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A hiker walks up a trail in a mountain canyon.
Paintbrush Canyon is a strenuous hike.

NPS Photo/J. Bonney


Hiking in Grand Teton

Hiking in Grand Teton National Park can be a challenging experience due to the rugged nature of the landscape, including high elevation, steep trails and extreme and sudden weather changes. Stop by a visitor center to talk to a ranger about recent trail conditions.

  • This is bear country. Make bears aware of your presence and avoid surprising them by making loud noises such as talking loudly or clapping your hands. Always carry bear spray and know how to use it. Visit our Bear Safety page for more information.
  • Know how to use your bear spray. Keep your spray immediately available. Keep the safety clip on until preparing to discharge at a bear. Do not store in your vehicle; it may overheat and explode. Ask a ranger for more information about proper usage.
  • Carry drinking water. Dehydration is common and can be serious, every year at least one visitor is rescued or even air-evacuated due to complications from dehydration. Most visitors will need to drink considerably more here due to low humidity and high elevation. Do not drink directly from natural water sources as they may contain harmful bacteria.
  • Be prepared for rapid weather changes; carry rain gear and extra clothing.
  • High elevation may cause breathing difficulties; pace yourself. The only cure for altitude sickness is to retreat to a lower elevation.
  • Snow melts gradually, leaving valley trails snow-free by mid-June, canyon trails by late July. Be careful crossing snowfields and streams. Do not attempt steep snow unless yo have previous experience and the proper equipment.
  • Tell someone where you are going and when you expect to return.
  • Solo hiking and off-trail hiking is not recommended. Many rescues involve solo parties that were unable to self-rescue, sometimes with life-threatening injuries.
  • Check with a ranger for up-to-date information on trail conditions.
During July and August trailhead parking areas fill early in the day, especially at Jenny Lake, String and Leigh Lakes, Lupine Meadows, Death Canyon, and Granite Canyon. Parking on natural vegetation results in permanent damage to plants. Obey posted parking regulations. An early start for your hike will help you avoid parking problems.
  • Respect wildlife: Do not approach or feed animals. Observe and photograph from a safe distance; stay at least 300 feet away from large animals.
  • All overnight camping requires a permit.
  • Carry out all your garbage.
  • Hike on established trails to prevent erosion.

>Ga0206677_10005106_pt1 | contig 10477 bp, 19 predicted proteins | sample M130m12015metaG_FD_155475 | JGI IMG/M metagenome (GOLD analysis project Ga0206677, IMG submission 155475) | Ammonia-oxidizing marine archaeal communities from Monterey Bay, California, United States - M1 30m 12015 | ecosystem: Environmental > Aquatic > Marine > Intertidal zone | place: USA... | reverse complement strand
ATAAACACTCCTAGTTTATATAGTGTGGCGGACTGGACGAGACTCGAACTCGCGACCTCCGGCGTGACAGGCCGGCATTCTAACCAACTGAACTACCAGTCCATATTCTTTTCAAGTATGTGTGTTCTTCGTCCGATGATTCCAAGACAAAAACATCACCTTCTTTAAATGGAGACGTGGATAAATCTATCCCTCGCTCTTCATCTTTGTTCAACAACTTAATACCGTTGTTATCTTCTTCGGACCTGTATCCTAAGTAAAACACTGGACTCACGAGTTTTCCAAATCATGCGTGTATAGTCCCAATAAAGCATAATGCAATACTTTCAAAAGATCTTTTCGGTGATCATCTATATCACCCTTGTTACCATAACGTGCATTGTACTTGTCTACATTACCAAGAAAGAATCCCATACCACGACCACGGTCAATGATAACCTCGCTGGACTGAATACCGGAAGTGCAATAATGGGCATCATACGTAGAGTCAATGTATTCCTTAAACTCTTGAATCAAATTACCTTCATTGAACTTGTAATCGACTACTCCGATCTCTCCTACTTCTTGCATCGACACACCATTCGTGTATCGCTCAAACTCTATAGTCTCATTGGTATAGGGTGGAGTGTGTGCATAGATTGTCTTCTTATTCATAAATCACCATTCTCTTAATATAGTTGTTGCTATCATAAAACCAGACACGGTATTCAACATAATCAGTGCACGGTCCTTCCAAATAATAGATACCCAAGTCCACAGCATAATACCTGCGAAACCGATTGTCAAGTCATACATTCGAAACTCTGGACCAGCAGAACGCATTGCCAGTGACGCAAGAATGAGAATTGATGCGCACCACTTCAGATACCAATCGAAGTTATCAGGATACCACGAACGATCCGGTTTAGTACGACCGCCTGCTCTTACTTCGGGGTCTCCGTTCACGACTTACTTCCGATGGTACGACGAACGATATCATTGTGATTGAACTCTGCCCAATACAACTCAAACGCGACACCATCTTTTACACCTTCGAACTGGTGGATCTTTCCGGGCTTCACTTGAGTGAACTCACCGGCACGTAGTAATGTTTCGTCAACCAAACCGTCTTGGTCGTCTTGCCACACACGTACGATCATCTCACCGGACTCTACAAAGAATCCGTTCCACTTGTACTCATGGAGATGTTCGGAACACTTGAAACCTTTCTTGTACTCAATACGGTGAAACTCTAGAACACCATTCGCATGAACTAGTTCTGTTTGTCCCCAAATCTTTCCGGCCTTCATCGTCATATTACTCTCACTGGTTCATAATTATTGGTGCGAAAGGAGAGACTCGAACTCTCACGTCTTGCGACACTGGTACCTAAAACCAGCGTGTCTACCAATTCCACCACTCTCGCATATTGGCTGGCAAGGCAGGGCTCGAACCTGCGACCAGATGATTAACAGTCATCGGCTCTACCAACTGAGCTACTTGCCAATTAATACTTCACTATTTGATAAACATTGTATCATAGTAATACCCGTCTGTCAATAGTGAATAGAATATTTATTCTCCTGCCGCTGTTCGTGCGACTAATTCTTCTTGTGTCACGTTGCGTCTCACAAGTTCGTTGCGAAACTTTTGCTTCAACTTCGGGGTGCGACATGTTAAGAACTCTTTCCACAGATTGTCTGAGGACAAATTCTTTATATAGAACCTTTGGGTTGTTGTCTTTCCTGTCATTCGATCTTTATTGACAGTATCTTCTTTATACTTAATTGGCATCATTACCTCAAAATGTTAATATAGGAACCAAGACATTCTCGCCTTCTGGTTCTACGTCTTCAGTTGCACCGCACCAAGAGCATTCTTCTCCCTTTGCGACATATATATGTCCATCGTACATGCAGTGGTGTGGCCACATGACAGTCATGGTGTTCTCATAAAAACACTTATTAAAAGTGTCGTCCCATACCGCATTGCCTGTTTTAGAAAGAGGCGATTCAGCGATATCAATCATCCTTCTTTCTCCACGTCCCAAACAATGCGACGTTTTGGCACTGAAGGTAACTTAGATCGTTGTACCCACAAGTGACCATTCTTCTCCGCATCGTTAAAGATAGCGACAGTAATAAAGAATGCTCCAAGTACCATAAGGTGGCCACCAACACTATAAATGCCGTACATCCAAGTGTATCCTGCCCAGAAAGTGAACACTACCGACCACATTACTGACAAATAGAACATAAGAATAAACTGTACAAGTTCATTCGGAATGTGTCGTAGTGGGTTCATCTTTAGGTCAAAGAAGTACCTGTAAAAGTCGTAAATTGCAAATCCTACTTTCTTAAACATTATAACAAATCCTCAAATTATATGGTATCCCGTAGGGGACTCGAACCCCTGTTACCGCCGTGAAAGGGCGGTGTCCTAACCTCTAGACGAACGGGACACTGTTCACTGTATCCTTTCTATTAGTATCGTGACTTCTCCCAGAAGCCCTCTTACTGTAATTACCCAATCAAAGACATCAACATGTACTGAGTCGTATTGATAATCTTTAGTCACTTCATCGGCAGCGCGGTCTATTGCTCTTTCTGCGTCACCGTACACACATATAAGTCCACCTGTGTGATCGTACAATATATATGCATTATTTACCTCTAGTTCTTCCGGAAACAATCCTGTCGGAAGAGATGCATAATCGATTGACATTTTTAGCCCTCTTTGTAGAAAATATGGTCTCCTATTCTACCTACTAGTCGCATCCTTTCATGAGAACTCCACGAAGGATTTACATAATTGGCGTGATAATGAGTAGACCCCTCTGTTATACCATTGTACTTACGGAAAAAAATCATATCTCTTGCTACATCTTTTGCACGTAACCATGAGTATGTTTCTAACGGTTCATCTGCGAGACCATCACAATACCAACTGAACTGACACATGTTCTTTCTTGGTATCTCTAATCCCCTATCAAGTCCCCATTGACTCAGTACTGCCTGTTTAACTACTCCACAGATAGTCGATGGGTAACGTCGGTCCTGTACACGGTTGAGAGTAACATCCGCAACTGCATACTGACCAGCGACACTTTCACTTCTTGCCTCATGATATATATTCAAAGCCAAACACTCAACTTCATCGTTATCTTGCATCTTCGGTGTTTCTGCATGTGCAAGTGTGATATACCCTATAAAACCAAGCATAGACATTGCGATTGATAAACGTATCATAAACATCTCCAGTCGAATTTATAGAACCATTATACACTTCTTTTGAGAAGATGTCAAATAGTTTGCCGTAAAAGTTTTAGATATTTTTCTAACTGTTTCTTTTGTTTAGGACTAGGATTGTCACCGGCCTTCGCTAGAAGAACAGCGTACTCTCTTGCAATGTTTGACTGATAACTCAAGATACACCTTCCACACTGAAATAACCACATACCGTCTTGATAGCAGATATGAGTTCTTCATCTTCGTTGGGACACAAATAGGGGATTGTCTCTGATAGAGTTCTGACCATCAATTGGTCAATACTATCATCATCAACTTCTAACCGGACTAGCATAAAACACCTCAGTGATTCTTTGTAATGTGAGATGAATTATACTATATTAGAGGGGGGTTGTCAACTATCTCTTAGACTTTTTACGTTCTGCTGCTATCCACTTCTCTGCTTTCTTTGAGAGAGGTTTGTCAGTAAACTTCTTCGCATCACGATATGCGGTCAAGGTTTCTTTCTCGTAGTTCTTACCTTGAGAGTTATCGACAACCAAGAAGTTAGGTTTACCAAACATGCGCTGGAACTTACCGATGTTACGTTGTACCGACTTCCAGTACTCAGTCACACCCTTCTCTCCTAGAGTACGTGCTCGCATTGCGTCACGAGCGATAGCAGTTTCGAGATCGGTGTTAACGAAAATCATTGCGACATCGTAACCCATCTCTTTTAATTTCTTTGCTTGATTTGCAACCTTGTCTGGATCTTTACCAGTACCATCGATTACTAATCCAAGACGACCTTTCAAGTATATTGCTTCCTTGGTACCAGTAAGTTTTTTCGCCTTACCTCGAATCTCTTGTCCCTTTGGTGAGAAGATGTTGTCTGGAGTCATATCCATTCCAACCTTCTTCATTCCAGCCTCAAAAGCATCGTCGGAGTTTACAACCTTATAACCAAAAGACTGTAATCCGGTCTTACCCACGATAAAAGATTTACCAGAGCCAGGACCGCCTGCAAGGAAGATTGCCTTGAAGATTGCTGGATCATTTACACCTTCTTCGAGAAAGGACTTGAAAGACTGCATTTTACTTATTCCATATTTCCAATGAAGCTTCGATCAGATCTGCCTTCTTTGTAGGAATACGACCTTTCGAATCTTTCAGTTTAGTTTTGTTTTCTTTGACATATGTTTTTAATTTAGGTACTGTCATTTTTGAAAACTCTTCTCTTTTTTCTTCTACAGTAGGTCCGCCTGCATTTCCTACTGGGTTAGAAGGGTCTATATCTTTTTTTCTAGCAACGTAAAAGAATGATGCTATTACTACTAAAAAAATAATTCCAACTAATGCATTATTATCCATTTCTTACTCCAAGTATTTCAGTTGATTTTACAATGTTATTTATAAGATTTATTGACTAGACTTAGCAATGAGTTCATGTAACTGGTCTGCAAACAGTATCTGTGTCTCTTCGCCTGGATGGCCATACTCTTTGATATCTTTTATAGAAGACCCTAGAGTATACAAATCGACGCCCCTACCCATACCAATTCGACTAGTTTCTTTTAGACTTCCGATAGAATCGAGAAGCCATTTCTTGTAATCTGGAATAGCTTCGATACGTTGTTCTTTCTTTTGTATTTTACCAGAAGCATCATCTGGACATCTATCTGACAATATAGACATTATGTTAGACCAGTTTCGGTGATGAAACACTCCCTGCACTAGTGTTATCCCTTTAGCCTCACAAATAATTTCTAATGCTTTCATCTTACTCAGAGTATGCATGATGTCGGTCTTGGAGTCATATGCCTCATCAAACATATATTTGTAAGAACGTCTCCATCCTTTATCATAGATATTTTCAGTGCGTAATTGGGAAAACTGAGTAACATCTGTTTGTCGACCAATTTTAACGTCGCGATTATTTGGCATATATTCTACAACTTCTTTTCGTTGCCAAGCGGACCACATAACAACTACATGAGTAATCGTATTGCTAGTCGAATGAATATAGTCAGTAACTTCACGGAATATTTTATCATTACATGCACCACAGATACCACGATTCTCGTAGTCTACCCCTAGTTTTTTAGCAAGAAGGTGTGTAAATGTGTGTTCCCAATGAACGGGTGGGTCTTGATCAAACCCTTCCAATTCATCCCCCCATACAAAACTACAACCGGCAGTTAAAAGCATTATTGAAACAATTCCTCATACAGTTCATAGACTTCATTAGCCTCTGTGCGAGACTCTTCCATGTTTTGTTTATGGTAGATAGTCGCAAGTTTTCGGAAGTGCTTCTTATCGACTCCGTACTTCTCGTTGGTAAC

• Horses have the right-of-way. Step off the trail and remain quiet while horses pass.
  • Pets, bicycles or vehicles are not allowed on trails or in the backcountry.
  • Practice proper backcountry sanitation. To prevent contamination of waterways, bury feces in a hole 6-8 inches deep at least 200 feet from streams and lakes. Pack out used toilet paper, tampons, sanitary napkins, and diapers in sealed plastic bags. Do not bury or burn them.
  • Please see the backcountry camping page for information backcountry overnight stays and food storage regulations.

Recommended Reading

Available online from the park's non-profit partner The Grand Teton Association

Teton Trails: A Guide to the Trails of Grand Teton National Park is more than a guide to the trails in the park. In addition to a description and map of the most popular park trails, this guide is filled with information of the parks geology, bears, and animal tracks and sign. Also includes basic hiking information such as how to prepare for a hike and what to bring with you on your hike.


Hikes in Grand Teton

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    Tags: hiking

    Additional Park Information

    Mountains reflected in an alpine lake.

    Explore the Backcountry

    Travel into the Teton backcountry for an overnight stay.

    Visitors talk to rangers in a log cabin.

    Talk to a Park Ranger

    Find a visitor center in Grand Teton.

    A wood cabin with a sign reading

    Visit the Jenny Lake Ranger Station

    Visit the Jenny Lake Ranger Station for climbing and backcountry information.

    Visitors watch the sun rise on mountains.

    Plan Your Visit

    Learn more about Grand Teton and plan your trip here.

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    We have an app for that

    Download our new app before you get here! Explore Grand Teton and discover places to visit, find a bite to eat, and a place to stay.

    Last updated: July 16, 2020

    Contact the Park

    Mailing Address:

    P.O. Box 170
    Moose , WY 83012


    Talk to a Ranger? To speak to a Grand Teton National Park ranger call 307–739–3399 for visitor information Monday-Friday during business hours.

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